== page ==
7. In Section 2, the Author Writes

“All previous attempts of deriving the Gibbs energy formula, including Ben-Naim’s, missed the goal of identifying the three dimensional structure of a native protein.”

This quotation is doubly misleading. In a previous quotation above, the author claims that Ben-Naim “claims no existence of Gibbs energy formula”. If I claim that “Gibbs energy formula does not exist” (which I never did, see above), how then could I even attempt (among others), to derive the Gibbs free energy formula? In this quotation the author contradicts his previous statements. The truth is that I never denied the existence of the Gibbs energy formula, nor did I ever attempt to derive the Gibbs free energy formula. Therefore, all of the criticisms are addressed to claims that were never made by me in any of my writings.

8. Finally, in His Conclusion the Author Writes

“Ben-Naim’s minimization at is analyzed and dismissed because it predicts that at equilibrium every possible conformation R will have the same probability.”

This is again a criticism of a claim I never made. The parameter R in is the location of the center of a simple spherical solute in a solution. This is clearly stated in my article. The function is the equilibrium density function for the locations of the solute particle. This is an exact result. It has nothing to do with proteins! Yet the author criticism is “Ben-Naim claims that for any conformation R”, a claim attributed to me but which I never made.

There are many more misquotations and false statements in this article. I believe the examples provided above suffice to demonstrate the character of this article. It is also clear that the author of Reference [1] did not understand any of my articles I should end with a note on the author’s claim of achievements.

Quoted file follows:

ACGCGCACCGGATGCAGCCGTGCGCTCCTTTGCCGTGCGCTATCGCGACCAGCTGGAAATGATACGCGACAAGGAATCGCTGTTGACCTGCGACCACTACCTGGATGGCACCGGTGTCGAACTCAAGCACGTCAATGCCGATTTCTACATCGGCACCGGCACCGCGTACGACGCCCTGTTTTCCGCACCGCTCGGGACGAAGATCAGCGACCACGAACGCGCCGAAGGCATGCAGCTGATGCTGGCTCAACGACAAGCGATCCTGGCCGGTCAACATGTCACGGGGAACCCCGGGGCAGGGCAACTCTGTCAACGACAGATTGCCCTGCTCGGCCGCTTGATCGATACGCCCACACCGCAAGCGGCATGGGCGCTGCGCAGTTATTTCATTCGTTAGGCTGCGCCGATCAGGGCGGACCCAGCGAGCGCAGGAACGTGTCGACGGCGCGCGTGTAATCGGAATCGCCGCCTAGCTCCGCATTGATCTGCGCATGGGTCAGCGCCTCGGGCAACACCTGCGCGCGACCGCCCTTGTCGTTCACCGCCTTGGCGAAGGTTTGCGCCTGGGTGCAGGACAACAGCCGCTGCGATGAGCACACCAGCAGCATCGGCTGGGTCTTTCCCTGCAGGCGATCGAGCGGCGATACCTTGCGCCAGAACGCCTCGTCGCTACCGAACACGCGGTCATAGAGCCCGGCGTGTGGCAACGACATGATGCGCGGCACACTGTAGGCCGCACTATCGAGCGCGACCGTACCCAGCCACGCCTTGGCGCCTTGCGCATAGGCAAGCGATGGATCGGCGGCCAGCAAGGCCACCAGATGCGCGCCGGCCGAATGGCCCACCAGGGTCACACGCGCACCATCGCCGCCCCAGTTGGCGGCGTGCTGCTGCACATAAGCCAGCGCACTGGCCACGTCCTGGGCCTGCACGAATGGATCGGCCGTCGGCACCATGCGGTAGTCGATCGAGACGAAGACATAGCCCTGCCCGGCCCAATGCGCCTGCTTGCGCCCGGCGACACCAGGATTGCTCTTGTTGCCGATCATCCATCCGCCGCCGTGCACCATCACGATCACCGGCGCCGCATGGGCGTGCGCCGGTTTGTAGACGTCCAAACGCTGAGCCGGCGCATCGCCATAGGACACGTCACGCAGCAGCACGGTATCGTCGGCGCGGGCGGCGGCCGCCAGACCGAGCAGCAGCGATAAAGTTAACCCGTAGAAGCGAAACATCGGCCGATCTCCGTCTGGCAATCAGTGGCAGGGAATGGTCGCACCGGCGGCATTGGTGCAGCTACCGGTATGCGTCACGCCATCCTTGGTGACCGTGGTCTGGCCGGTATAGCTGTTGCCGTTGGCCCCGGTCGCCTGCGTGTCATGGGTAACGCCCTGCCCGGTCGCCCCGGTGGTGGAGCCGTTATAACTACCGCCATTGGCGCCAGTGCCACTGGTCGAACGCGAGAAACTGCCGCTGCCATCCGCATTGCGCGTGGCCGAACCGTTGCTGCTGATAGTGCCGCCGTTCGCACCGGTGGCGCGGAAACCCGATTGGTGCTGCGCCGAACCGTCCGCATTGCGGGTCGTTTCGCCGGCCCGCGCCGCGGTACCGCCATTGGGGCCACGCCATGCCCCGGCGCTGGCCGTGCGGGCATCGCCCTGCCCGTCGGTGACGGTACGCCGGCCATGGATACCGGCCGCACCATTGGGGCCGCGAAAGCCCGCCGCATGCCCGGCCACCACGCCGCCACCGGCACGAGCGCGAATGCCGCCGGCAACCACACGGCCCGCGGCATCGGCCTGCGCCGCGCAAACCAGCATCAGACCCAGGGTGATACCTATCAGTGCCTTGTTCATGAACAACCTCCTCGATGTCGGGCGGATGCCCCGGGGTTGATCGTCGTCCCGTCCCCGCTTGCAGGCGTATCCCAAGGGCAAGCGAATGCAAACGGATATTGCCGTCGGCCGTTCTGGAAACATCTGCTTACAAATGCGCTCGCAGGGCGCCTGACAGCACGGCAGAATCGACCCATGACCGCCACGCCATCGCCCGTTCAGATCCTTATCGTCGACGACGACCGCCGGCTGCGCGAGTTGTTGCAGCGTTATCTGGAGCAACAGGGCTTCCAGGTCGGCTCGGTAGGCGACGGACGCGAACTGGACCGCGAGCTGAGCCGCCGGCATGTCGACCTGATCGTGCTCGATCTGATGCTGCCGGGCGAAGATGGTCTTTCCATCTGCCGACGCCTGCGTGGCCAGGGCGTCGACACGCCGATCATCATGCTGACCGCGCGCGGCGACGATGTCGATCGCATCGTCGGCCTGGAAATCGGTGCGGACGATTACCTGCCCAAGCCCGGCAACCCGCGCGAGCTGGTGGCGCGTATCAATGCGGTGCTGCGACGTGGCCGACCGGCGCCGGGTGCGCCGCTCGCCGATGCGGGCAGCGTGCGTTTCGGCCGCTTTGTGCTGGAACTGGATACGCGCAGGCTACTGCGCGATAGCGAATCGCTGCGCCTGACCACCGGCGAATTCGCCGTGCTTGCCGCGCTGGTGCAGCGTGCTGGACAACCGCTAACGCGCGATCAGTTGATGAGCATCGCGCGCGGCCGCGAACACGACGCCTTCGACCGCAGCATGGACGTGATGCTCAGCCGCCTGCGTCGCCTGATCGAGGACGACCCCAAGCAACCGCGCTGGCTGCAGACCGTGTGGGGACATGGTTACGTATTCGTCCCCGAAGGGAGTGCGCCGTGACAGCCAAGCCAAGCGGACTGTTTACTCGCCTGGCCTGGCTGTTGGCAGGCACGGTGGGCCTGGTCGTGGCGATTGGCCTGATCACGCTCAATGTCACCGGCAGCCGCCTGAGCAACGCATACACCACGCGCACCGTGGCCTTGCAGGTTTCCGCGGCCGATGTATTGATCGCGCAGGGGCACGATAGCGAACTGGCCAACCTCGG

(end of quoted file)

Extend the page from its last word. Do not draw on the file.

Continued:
Finally, the author claims that he demonstrates how “to apply quantum statistics to derive the Gibbs energy formula , and the folding force”. Both of these are not delivered. All he did was to rewrite the Gibbs energy function in terms of the entropy function , the volume function and the energy function but not an explicit Gibbs energy function . His achievement is summarized in Section 7.4 as:

“Thus, by (27) we obtain the Gibbs free energy


Which is a well known identity.

9. Conclusion

This article does not provide anything new, and the criticisms it raises are addressed to statements that I never made.


  1. Y. Fang, “’Ben-Naim’s “Pitfall’: Don Quixote’s Windmill,” Open Journal of Biophysics, Vol. 3, No. 1, 2013, pp. 13-21.
  2. C. Levinthal, “How to Fold Graciously,” Mössbauer Spectroscopy in Biological Systems Proceedings, Vol. 67, No. 41, 1969, pp. 22-26.
  3. A. Ben-Naim, “Levinthal’s Paradox Revisited and Dismissed,” Open Journal of Biophysics, Vol. 2, No. 2, 2012, pp. 22-32.
  4. A. Ben-Naim, “Pitfalls in Anfinsen’s Thermodynamic Hypothesis,” Chemical Physics Letters, Vol. 511, No. 1-3, 2011, pp. 126-128.
  5. A. Ben-Naim, “Levinthal’s Question Revisited, and Answered,” Journal of Biomolecular Structure and Dynamics, Vol. 30, No. 1, 2012, pp. 113-124.
  6. A. Ben-Naim, “The Protein Folding Problem and Its Solutions,” World Scientific, Singapore, 2013.